13 April 2006 Edition
1916 - 2006: The labour movement, the Irish Citizen Army and the Rising
BY Justin Moran
Under the Starry Plough
"An armed organisation of the Irish working class is a phenomenon in Ireland. Hitherto the workers of Ireland have fought as parts of the armies led by their masters, never as a member of any army officered, trained and inspired by men of their own class. Now, with arms in their hands, they propose to steer their own course, to carve their own future."
James Connolly, Workers' Republic, 30 October 1915
From the beginning of the 1913 Lockout, as the Irish Transport and General Workers Union (ITWGU) led by James Larkin and James Connolly faced the Dublin Employer's Federation under William Martin Murphy, strikers were the target of indiscriminate baton attacks at the hands of the Dublin Metropolitan Police and the RIC. Small, impoverished tenement homes were raided, their meagre possessions smashed and stolen.
Union activists were killed in baton charges or murdered by scabs, while the forces of the state did all they could to buttress the position of the employers. In such a climate, the need was clear for what has often been referred to as the first 'red guard', an organised and armed group of militant trade unionists, the Irish Citizen Army (ICA). Formed initially as a defence force for striking workers, under the leadership of James Connolly following the Lockout, it became something more.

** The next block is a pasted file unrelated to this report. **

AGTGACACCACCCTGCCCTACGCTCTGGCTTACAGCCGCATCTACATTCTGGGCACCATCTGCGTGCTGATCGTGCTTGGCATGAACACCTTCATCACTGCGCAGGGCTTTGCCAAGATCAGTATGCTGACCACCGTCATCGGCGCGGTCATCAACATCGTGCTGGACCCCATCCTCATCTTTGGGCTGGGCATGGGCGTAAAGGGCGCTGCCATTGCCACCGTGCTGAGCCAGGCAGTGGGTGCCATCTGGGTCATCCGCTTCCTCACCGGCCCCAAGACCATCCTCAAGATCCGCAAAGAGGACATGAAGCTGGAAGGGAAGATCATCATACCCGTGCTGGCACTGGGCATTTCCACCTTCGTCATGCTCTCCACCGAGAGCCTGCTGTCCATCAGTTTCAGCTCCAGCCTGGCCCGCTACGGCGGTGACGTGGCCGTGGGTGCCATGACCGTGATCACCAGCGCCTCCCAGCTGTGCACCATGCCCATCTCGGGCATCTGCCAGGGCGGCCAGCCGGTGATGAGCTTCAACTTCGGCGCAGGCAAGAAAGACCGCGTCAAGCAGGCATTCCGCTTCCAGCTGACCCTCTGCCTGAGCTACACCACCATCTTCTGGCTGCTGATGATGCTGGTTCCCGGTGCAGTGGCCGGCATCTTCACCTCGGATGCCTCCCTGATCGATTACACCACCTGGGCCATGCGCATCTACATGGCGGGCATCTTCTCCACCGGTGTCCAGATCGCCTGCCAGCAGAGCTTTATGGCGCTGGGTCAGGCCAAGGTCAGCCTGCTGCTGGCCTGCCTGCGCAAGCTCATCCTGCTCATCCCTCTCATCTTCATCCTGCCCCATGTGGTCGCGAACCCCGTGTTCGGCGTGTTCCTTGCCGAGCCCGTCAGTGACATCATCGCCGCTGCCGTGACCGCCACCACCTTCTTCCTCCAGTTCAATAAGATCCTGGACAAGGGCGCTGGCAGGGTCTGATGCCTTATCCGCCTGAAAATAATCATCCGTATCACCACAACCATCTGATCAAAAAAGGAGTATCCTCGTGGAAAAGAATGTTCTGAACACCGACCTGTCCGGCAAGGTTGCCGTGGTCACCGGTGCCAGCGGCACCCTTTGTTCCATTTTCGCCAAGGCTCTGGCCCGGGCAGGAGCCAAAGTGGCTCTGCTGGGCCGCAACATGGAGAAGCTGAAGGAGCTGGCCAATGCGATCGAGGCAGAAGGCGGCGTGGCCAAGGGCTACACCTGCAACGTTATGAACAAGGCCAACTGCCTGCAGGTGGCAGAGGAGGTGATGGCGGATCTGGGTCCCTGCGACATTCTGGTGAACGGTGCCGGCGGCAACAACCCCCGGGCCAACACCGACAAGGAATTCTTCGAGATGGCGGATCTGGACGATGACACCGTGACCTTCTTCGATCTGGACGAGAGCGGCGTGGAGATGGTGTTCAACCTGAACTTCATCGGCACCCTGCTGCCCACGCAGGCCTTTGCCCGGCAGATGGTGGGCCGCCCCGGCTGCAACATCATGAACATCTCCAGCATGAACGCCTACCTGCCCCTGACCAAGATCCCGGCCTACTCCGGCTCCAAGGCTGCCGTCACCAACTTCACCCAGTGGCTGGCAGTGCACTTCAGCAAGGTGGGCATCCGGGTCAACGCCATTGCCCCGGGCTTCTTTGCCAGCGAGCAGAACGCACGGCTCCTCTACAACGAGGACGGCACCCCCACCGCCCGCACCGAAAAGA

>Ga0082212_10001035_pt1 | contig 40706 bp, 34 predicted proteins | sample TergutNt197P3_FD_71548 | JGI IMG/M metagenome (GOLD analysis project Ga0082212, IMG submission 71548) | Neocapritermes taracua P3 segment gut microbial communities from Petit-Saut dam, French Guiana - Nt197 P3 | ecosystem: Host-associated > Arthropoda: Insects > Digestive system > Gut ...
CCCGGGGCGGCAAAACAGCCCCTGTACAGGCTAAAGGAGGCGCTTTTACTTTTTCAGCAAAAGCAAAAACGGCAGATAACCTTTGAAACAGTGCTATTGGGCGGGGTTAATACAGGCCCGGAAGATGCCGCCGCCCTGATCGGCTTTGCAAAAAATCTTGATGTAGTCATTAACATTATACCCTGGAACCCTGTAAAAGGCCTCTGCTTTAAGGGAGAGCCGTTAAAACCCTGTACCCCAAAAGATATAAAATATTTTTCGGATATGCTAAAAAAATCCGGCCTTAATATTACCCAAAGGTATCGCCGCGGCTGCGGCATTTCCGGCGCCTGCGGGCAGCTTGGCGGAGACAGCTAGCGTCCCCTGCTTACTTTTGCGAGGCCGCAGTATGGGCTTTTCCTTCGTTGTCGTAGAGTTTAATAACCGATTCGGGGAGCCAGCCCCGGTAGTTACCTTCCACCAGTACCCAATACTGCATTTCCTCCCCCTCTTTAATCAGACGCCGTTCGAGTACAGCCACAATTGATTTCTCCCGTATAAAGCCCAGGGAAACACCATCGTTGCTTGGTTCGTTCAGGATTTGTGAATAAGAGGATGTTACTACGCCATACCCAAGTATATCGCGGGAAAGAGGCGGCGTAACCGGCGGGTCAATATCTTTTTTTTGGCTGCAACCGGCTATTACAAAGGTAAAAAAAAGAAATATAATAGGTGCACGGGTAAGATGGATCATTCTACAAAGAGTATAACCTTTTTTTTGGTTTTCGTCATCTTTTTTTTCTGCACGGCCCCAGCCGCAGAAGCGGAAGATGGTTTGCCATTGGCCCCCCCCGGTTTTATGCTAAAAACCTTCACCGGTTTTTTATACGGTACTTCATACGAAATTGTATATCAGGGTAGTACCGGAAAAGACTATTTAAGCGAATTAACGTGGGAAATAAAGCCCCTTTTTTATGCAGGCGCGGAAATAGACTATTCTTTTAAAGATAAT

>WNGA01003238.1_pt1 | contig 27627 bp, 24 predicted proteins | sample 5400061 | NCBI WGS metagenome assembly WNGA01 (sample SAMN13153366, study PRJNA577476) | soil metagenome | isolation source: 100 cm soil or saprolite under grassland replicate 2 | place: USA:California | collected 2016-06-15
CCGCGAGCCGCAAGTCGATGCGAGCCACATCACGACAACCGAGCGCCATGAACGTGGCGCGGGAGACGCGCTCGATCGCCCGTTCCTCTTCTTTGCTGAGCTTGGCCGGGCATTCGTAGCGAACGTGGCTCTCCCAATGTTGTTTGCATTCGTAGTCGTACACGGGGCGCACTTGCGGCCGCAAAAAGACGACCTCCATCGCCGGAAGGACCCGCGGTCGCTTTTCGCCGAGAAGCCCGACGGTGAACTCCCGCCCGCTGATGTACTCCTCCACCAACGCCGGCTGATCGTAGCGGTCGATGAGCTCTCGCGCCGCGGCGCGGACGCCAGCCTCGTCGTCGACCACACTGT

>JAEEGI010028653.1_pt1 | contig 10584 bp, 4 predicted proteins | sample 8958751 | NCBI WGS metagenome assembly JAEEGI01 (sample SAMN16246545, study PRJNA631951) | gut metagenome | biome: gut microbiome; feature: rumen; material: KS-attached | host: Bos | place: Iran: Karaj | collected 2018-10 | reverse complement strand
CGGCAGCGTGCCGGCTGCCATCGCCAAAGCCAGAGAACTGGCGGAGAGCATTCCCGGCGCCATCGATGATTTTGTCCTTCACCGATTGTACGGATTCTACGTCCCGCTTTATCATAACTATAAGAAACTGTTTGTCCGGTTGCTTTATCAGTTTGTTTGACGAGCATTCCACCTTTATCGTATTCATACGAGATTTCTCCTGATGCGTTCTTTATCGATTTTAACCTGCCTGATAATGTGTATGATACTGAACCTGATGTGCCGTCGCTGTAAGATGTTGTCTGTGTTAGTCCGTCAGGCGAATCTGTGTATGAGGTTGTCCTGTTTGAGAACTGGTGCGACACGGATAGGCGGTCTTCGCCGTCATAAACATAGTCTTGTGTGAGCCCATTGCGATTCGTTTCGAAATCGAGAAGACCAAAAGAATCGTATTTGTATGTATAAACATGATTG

It became a revolutionary army, founded on the idea that "the first and last principle of the Irish Citizen Army is the avowal that the ownership of Ireland, moral and material, is vested of right in the people of Ireland." And it was in the ICA that the men and women of Irish labour would take their place in the ranks of the army of an Irish Republic that would be declared on Easter Monday, 1916.
Understandably, the focus of the contribution of the labour movement has been on the Irish Citizen Army, but it is worth mentioning that some socialists and trade union leaders involved in the Rising fought in the Irish Volunteers.
Richard O'Carroll, the head of the Labour group on Dublin City Council would fight and die at Easter as a Volunteer. Seán McLoughlin who took over from James Connolly as Commandant-General was the son of an ITGWU activist and later prominent in British and Irish communist circles but began Easter Week as a Lieutenant in D Company of the Irish Volunteers.